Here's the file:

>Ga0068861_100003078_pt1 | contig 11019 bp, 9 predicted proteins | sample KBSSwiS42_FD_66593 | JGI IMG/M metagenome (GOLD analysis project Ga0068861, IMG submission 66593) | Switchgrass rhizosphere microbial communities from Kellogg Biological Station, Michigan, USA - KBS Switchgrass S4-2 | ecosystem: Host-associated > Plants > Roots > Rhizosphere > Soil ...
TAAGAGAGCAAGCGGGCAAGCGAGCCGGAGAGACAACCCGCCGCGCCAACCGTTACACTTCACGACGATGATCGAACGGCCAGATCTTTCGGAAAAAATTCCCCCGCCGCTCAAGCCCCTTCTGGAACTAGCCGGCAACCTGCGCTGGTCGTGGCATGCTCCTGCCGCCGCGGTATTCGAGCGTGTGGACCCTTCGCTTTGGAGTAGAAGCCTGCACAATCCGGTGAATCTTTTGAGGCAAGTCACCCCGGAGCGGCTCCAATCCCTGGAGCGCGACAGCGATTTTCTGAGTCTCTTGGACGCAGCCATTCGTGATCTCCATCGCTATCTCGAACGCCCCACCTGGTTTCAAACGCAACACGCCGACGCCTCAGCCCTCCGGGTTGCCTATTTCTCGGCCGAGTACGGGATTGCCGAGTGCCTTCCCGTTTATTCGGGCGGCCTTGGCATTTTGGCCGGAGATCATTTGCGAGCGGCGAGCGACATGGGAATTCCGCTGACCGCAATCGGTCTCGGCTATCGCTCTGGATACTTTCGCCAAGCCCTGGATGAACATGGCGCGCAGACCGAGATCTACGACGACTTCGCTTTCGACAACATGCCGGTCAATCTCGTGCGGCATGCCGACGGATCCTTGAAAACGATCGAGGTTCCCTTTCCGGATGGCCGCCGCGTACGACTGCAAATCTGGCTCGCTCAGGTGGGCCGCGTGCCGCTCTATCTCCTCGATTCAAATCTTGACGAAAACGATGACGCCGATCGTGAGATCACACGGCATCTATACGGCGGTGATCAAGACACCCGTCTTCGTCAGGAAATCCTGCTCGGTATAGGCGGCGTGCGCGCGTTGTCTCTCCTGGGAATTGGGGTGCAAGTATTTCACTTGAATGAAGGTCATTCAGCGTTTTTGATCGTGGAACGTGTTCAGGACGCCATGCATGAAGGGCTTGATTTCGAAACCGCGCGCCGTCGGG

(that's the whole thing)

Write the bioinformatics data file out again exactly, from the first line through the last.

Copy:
>Ga0068861_100003078_pt1 | contig 11019 bp, 9 predicted proteins | sample KBSSwiS42_FD_66593 | JGI IMG/M metagenome (GOLD analysis project Ga0068861, IMG submission 66593) | Switchgrass rhizosphere microbial communities from Kellogg Biological Station, Michigan, USA - KBS Switchgrass S4-2 | ecosystem: Host-associated > Plants > Roots > Rhizosphere > Soil ...
TAAGAGAGCAAGCGGGCAAGCGAGCCGGAGAGACAACCCGCCGCGCCAACCGTTACACTTCACGACGATGATCGAACGGCCAGATCTTTCGGAAAAAATTCCCCCGCCGCTCAAGCCCCTTCTGGAACTAGCCGGCAACCTGCGCTGGTCGTGGCATGCTCCTGCCGCCGCGGTATTCGAGCGTGTGGACCCTTCGCTTTGGAGTAGAAGCCTGCACAATCCGGTGAATCTTTTGAGGCAAGTCACCCCGGAGCGGCTCCAATCCCTGGAGCGCGACAGCGATTTTCTGAGTCTCTTGGACGCAGCCATTCGTGATCTCCATCGCTATCTCGAACGCCCCACCTGGTTTCAAACGCAACACGCCGACGCCTCAGCCCTCCGGGTTGCCTATTTCTCGGCCGAGTACGGGATTGCCGAGTGCCTTCCCGTTTATTCGGGCGGCCTTGGCATTTTGGCCGGAGATCATTTGCGAGCGGCGAGCGACATGGGAATTCCGCTGACCGCAATCGGTCTCGGCTATCGCTCTGGATACTTTCGCCAAGCCCTGGATGAACATGGCGCGCAGACCGAGATCTACGACGACTTCGCTTTCGACAACATGCCGGTCAATCTCGTGCGGCATGCCGACGGATCCTTGAAAACGATCGAGGTTCCCTTTCCGGATGGCCGCCGCGTACGACTGCAAATCTGGCTCGCTCAGGTGGGCCGCGTGCCGCTCTATCTCCTCGATTCAAATCTTGACGAAAACGATGACGCCGATCGTGAGATCACACGGCATCTATACGGCGGTGATCAAGACACCCGTCTTCGTCAGGAAATCCTGCTCGGTATAGGCGGCGTGCGCGCGTTGTCTCTCCTGGGAATTGGGGTGCAAGTATTTCACTTGAATGAAGGTCATTCAGCGTTTTTGATCGTGGAACGTGTTCAGGACGCCATGCATGAAGGGCTTGATTTCGAAACCGCGCGCCGTCGGG